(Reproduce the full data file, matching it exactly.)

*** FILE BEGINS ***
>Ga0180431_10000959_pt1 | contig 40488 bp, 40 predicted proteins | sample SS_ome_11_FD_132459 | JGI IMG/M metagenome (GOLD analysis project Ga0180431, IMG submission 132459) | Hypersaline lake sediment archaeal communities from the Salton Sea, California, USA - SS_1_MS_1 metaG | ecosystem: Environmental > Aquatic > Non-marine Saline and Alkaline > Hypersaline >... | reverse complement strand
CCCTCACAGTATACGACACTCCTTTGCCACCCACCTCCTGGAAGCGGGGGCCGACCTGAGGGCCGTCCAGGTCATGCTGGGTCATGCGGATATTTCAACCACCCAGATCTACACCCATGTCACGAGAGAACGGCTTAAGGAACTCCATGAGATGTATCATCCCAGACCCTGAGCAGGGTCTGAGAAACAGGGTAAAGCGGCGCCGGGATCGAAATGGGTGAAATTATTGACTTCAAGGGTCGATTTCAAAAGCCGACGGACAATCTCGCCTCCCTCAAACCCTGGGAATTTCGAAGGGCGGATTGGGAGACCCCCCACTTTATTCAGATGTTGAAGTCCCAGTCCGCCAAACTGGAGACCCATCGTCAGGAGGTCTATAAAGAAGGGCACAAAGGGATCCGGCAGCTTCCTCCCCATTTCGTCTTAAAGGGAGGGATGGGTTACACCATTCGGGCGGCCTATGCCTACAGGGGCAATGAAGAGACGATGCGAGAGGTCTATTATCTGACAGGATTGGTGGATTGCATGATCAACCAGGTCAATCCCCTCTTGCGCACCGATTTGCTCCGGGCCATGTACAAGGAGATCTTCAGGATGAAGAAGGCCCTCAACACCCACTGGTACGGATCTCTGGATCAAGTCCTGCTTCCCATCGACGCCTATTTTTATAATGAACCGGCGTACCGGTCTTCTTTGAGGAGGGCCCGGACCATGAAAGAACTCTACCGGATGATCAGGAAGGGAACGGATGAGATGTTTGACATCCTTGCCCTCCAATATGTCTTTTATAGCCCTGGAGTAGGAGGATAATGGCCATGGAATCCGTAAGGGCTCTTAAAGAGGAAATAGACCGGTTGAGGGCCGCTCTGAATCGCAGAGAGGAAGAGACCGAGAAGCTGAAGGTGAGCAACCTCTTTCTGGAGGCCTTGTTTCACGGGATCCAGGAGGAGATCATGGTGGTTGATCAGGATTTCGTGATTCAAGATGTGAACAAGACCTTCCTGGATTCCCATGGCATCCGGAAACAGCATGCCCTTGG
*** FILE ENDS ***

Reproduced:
>Ga0180431_10000959_pt1 | contig 40488 bp, 40 predicted proteins | sample SS_ome_11_FD_132459 | JGI IMG/M metagenome (GOLD analysis project Ga0180431, IMG submission 132459) | Hypersaline lake sediment archaeal communities from the Salton Sea, California, USA - SS_1_MS_1 metaG | ecosystem: Environmental > Aquatic > Non-marine Saline and Alkaline > Hypersaline >... | reverse complement strand
CCCTCACAGTATACGACACTCCTTTGCCACCCACCTCCTGGAAGCGGGGGCCGACCTGAGGGCCGTCCAGGTCATGCTGGGTCATGCGGATATTTCAACCACCCAGATCTACACCCATGTCACGAGAGAACGGCTTAAGGAACTCCATGAGATGTATCATCCCAGACCCTGAGCAGGGTCTGAGAAACAGGGTAAAGCGGCGCCGGGATCGAAATGGGTGAAATTATTGACTTCAAGGGTCGATTTCAAAAGCCGACGGACAATCTCGCCTCCCTCAAACCCTGGGAATTTCGAAGGGCGGATTGGGAGACCCCCCACTTTATTCAGATGTTGAAGTCCCAGTCCGCCAAACTGGAGACCCATCGTCAGGAGGTCTATAAAGAAGGGCACAAAGGGATCCGGCAGCTTCCTCCCCATTTCGTCTTAAAGGGAGGGATGGGTTACACCATTCGGGCGGCCTATGCCTACAGGGGCAATGAAGAGACGATGCGAGAGGTCTATTATCTGACAGGATTGGTGGATTGCATGATCAACCAGGTCAATCCCCTCTTGCGCACCGATTTGCTCCGGGCCATGTACAAGGAGATCTTCAGGATGAAGAAGGCCCTCAACACCCACTGGTACGGATCTCTGGATCAAGTCCTGCTTCCCATCGACGCCTATTTTTATAATGAACCGGCGTACCGGTCTTCTTTGAGGAGGGCCCGGACCATGAAAGAACTCTACCGGATGATCAGGAAGGGAACGGATGAGATGTTTGACATCCTTGCCCTCCAATATGTCTTTTATAGCCCTGGAGTAGGAGGATAATGGCCATGGAATCCGTAAGGGCTCTTAAAGAGGAAATAGACCGGTTGAGGGCCGCTCTGAATCGCAGAGAGGAAGAGACCGAGAAGCTGAAGGTGAGCAACCTCTTTCTGGAGGCCTTGTTTCACGGGATCCAGGAGGAGATCATGGTGGTTGATCAGGATTTCGTGATTCAAGATGTGAACAAGACCTTCCTGGATTCCCATGGCATCCGGAAACAGCATGCCCTTGG